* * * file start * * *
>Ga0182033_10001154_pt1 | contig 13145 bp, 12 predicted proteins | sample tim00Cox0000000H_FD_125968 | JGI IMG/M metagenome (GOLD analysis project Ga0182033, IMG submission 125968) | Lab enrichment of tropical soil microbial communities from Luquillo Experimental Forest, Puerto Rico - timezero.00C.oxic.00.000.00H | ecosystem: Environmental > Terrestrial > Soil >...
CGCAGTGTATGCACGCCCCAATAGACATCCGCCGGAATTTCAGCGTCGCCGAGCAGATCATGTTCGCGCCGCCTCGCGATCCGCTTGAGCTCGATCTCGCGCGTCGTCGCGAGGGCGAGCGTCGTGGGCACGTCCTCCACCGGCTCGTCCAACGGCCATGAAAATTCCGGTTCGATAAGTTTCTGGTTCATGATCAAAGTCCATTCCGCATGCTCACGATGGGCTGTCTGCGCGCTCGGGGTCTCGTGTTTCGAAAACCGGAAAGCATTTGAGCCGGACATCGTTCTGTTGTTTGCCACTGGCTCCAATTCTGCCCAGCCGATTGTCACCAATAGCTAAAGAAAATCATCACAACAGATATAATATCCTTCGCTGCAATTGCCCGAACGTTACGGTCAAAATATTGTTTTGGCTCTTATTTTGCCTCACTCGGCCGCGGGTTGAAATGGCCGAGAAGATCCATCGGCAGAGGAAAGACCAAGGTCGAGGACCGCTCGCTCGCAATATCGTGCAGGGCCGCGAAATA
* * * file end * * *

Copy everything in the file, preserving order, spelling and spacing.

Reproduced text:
>Ga0182033_10001154_pt1 | contig 13145 bp, 12 predicted proteins | sample tim00Cox0000000H_FD_125968 | JGI IMG/M metagenome (GOLD analysis project Ga0182033, IMG submission 125968) | Lab enrichment of tropical soil microbial communities from Luquillo Experimental Forest, Puerto Rico - timezero.00C.oxic.00.000.00H | ecosystem: Environmental > Terrestrial > Soil >...
CGCAGTGTATGCACGCCCCAATAGACATCCGCCGGAATTTCAGCGTCGCCGAGCAGATCATGTTCGCGCCGCCTCGCGATCCGCTTGAGCTCGATCTCGCGCGTCGTCGCGAGGGCGAGCGTCGTGGGCACGTCCTCCACCGGCTCGTCCAACGGCCATGAAAATTCCGGTTCGATAAGTTTCTGGTTCATGATCAAAGTCCATTCCGCATGCTCACGATGGGCTGTCTGCGCGCTCGGGGTCTCGTGTTTCGAAAACCGGAAAGCATTTGAGCCGGACATCGTTCTGTTGTTTGCCACTGGCTCCAATTCTGCCCAGCCGATTGTCACCAATAGCTAAAGAAAATCATCACAACAGATATAATATCCTTCGCTGCAATTGCCCGAACGTTACGGTCAAAATATTGTTTTGGCTCTTATTTTGCCTCACTCGGCCGCGGGTTGAAATGGCCGAGAAGATCCATCGGCAGAGGAAAGACCAAGGTCGAGGACCGCTCGCTCGCAATATCGTGCAGGGCCGCGAAATA